Do I Have To Go To Court When I File For Bankruptcy

In most cases you do not have to go to court when you file for bankruptcy.

You will, however, always have to appear for a meeting, known as a Section 341 or creditors meeting,  approximately 5 to 8 weeks following your bankruptcy filing, where the trustee appointed to your case and your creditors can ask you limited questions about your assets and finances.

In Pennsylvania, these meeting are ordinarily not held in a court. Also, so you know, credit card companies, banks and mortgage lenders usually do not appear at these meetings.

If the trustee or a creditor of yours seeks to challenge your right to obtain a discharge in your bankruptcy case (for any of a variety of reasons, including fraud) or if a creditor seeks to obtain relief from the protection that the bankruptcy law affords you (known as the automatic stay) to pursue a claim against you or your property in state court (such as initiating a foreclosure action), you may be required to appear in bankruptcy court to defend that action.

You may also be required to appear in bankruptcy court if you elect to sign a reaffirmation agreement in order to keep a vehicle that is secured by a loan. Your appearance is simply to convince the bankruptcy judge that you have to ability to maintain your vehicle payments.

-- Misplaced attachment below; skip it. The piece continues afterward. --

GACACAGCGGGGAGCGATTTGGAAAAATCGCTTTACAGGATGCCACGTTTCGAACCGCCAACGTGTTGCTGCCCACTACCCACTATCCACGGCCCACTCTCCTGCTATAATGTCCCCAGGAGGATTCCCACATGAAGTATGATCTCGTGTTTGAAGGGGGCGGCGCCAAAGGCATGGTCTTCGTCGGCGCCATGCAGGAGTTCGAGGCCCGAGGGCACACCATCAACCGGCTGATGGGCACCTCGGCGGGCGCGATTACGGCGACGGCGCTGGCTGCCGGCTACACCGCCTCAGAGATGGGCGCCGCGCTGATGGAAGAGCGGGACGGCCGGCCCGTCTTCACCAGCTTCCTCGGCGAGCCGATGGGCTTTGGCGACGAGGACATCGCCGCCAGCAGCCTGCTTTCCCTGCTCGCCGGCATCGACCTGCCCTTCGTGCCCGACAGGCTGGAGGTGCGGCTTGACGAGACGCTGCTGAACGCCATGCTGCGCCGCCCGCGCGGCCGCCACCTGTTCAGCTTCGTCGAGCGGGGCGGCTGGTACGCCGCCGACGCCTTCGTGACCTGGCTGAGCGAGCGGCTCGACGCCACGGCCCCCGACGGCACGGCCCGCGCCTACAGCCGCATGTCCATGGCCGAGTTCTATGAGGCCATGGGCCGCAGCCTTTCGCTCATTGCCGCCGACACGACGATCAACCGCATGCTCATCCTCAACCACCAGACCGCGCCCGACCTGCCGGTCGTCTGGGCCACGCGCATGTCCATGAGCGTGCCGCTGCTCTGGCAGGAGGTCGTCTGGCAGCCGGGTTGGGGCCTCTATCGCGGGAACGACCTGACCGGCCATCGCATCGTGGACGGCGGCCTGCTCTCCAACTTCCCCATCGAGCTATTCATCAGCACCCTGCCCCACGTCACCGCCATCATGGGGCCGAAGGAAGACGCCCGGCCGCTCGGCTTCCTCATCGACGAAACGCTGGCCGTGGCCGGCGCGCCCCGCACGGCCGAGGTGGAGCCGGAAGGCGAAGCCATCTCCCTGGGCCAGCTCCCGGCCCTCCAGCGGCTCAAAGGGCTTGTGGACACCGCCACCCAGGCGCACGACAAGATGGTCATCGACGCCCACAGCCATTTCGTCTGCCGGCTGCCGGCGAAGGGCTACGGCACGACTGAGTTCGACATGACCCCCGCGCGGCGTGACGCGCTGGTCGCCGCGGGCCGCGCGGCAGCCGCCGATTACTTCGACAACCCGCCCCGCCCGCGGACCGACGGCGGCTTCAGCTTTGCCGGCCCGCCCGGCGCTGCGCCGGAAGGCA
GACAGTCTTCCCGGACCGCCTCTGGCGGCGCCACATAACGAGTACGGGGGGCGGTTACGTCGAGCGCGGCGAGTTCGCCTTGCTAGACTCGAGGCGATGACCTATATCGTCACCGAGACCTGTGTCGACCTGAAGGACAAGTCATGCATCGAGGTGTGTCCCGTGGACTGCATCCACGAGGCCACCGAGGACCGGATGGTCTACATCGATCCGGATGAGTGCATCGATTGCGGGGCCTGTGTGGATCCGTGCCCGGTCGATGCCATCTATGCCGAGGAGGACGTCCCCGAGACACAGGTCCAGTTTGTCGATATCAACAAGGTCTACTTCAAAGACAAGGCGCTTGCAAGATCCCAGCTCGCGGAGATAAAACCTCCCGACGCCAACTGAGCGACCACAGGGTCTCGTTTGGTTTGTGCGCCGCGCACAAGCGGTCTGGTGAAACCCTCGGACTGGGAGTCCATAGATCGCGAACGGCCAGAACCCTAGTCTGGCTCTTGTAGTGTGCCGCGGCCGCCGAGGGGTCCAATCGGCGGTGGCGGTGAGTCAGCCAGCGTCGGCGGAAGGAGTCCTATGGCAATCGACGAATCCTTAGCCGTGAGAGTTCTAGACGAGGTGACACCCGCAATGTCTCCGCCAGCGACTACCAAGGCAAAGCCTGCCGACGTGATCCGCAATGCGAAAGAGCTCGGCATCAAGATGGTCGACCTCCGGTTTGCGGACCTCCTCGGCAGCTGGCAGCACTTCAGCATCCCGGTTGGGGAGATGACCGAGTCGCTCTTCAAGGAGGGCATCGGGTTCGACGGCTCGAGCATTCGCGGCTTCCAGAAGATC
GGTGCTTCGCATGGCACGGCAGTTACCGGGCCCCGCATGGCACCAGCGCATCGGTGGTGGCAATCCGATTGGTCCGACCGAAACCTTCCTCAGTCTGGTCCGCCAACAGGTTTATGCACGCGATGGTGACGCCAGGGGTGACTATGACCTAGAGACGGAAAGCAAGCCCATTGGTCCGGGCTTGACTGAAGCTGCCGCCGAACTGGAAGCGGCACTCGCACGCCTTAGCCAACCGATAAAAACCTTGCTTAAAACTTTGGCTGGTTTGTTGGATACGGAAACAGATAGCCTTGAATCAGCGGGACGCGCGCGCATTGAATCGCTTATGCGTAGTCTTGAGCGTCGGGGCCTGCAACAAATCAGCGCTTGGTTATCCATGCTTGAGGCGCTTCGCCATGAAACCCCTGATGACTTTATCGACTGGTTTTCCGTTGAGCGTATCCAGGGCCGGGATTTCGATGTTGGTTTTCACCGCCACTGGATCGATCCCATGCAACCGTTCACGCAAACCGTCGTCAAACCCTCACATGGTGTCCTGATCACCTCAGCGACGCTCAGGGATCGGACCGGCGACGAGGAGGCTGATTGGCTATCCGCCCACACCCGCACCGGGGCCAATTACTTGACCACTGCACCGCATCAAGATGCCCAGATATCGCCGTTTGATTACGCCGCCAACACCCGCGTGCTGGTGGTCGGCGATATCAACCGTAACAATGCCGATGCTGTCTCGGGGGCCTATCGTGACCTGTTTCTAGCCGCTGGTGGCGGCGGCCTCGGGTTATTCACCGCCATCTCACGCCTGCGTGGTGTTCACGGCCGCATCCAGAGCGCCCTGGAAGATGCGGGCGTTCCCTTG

If you have any questions about this post, please write to me at: or call me at my Wilkes-Barre, Pennsylvania office at (570) 823-9400.


3 Responses to “Do I Have To Go To Court When I File For Bankruptcy”

  1. Great outline of very commonly asked question, thanks for this post!

  2. People are always worried when confronted with the possibility of walking into bankruptcy court. They’ve likely never had to go there in the past, and are apprehensive about being confronted by their creditors. The reality is that most Chapter 7 bankruptcy cases are largely administrative in nature, without involvement by the judge or any lawyers outside of the one who helps the consumer file for bankruptcy.

    The meeting of creditors is usually over in a matter of minutes, and a good lawyer will prepare you by giving you a list of questions that may be asked.

    In sum, the process can be very simple when handled by a competent bankruptcy lawyer.

  3. You’ve captured this perfectly. Thanks for taking the time!

Leave a Reply